CCR FAQ - rEvo

Prepared by Mark Derrick, CCR Instructor on Staff

How much does a rEvo cost?

A better wording of the question might be 'How much does it cost to switch from an open-circuit diver to a rebreather diver?' The price of the rebreather itself can vary significantly depending on configuration options. Plus there are usually additional equipment purchases depending on what existing gear you have that can be re-purposed. Training, particularly if travel is required, will be a significant cost. I suggest planning on a total amount of about $15,000.00 maximum.

Which model rEvo should I purchase?

There are both a manually operated version and a hybrid version that also adds oxygen automatically using the Shearwater Research electronic ppO2 setpoint controller. The two versions are further available in a choice of three different sizes. Unless you are exceptionally large physically, I suggest the "rEvo III micro FT" fully automatic hCCR. All rEvo units include a backup ppO2 monitor, however technical divers should strongly consider adding connectivity to support a Shearwater Petrel or NERD backup dive computer. Divers with a long torso and drysuit divers should consider requesting longer hoses on the manual gas addition block.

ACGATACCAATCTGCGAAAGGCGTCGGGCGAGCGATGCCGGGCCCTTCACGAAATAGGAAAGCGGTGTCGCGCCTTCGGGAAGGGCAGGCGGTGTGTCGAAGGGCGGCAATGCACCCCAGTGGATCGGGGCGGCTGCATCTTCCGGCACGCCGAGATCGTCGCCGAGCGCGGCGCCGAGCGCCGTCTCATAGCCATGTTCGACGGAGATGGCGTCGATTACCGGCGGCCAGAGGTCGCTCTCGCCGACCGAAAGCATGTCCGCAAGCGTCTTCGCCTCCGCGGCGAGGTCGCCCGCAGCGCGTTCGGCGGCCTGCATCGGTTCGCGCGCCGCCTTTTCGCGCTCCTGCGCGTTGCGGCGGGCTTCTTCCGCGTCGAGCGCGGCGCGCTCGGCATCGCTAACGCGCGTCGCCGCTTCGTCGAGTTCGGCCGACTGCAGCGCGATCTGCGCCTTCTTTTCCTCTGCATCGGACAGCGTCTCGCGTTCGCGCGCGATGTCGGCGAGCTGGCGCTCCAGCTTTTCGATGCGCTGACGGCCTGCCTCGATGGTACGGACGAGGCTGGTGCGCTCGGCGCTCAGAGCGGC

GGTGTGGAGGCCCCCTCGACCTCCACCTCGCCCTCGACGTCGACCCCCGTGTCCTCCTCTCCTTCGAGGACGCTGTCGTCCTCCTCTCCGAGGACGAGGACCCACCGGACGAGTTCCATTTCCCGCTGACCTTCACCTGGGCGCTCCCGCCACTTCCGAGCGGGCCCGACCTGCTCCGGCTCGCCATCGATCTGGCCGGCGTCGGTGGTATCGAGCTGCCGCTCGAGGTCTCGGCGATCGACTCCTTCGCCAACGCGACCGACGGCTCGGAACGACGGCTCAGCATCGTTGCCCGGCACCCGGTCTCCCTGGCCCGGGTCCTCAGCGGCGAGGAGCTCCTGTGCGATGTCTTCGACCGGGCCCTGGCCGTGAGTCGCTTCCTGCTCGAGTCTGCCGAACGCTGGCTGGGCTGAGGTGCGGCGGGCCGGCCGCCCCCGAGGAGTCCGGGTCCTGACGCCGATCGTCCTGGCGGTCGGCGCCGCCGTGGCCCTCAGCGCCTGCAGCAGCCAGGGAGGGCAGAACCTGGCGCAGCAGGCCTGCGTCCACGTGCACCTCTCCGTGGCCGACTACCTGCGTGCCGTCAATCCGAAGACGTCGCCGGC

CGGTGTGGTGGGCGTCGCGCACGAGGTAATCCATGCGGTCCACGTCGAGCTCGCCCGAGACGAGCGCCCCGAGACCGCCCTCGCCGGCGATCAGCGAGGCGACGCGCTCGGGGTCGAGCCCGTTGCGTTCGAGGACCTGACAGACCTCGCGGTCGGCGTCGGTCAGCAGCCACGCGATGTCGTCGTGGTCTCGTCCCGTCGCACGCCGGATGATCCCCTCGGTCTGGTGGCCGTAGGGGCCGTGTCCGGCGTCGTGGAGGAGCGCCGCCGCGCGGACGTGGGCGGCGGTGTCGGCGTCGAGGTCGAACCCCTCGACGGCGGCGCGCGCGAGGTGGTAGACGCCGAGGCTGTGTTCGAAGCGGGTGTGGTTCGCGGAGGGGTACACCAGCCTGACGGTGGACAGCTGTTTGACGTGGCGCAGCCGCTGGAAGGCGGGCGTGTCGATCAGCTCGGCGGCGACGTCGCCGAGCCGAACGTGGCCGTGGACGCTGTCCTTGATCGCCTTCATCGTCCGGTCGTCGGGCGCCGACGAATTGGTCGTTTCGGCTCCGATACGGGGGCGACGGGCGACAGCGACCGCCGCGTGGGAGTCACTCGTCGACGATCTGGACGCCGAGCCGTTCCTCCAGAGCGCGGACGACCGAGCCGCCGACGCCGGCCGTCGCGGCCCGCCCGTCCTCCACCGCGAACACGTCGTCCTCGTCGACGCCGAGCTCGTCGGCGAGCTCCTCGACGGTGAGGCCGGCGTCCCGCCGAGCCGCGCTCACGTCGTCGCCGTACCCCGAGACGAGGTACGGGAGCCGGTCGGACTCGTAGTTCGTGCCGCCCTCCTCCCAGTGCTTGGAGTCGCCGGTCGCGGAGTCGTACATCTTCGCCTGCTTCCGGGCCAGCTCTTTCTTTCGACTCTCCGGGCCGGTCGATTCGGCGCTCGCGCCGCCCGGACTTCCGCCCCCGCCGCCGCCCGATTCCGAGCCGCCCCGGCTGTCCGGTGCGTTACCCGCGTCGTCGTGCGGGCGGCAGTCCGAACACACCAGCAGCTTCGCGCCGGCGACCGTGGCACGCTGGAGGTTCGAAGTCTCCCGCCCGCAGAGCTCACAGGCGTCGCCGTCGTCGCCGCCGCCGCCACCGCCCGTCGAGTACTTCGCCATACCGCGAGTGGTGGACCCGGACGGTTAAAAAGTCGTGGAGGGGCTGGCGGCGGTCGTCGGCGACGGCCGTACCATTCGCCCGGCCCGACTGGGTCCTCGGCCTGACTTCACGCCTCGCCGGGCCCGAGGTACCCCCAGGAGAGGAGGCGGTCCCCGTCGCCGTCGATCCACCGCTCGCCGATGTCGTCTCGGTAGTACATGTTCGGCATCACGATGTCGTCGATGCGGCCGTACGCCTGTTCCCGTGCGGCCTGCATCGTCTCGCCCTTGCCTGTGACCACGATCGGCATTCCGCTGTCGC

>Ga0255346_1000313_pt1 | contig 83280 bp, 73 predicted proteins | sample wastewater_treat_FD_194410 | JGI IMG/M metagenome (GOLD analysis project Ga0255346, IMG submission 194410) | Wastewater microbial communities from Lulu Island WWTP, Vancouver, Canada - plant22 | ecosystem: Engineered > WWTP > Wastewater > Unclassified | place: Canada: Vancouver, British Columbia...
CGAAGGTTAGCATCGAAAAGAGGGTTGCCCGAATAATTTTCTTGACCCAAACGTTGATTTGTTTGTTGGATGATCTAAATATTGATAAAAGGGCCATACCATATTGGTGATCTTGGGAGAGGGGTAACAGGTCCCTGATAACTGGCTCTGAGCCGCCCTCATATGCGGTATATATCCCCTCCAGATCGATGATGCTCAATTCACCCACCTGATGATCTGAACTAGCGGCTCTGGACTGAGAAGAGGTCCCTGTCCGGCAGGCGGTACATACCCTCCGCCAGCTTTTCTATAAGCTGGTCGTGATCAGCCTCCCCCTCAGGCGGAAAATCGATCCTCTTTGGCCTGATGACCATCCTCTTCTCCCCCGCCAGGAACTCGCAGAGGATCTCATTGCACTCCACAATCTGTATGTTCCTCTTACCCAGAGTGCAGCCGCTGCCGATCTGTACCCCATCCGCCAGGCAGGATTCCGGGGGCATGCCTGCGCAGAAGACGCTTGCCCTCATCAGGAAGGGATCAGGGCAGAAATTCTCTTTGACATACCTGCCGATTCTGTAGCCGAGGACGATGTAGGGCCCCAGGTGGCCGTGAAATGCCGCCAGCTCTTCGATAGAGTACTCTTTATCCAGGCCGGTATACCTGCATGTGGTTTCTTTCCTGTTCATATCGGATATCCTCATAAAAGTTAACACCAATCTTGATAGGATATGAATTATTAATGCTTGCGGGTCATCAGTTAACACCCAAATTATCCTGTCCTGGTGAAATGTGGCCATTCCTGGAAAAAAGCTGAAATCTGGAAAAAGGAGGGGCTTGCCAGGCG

How long does it take to get a rEvo rebreather?

The rEvo rebreather base unit will usually be available for shipment within four weeks after receipt of order. Occasionally, demand or logistics will cause brief stock-outs of the base unit but delays beyond 30 days are rare. Accessories and spares are usually available for immediate shipment.

How much does the rEvo rebreather training cost?

There is wide variation in training costs due to a variety of factors, although location (and thus indirectly the costs of instructor insurance) is often a major influence. There is a geographically diverse group of instructors and you might have an instructor in your local area. Typically, the cost ranges from $1500 to $2500 for instruction only, plus out-of-pocket costs. If you prefer to learn about your rebreather at Dive Gear Express in Pompano Beach Florida, training can be organized to accommodate your schedule and rebreather courses run every month.

Can I buy the rebreather without training?

Yes, but you won't be able to dive the rebreather until you are trained. Every rebreather requires formal, model specific, training in order to competently dive with the equipment; ordinary open-circuit training is not adequate. If you are not already certified for the rebreather, per manufacturer requirements you will receive a disabled unit with a critical component necessary for diving shipped to your instructor. If your instructor agrees to accept liability for delivery, we can also ship the entire unit directly to your instructor.

How much does routine maintenance cost?

You should expect annual routine maintenance costs of approximately $350 annually. Basic maintenance is taught during diver training and you will also need to replenish consumables such as sensors, lubricant and disinfectant from the annual maintenance budget. The two first stage regulators should be serviced annually and the entire unit has a required service interval of five years. These services must be performed by an authorized service center.

What consumables do you recommend?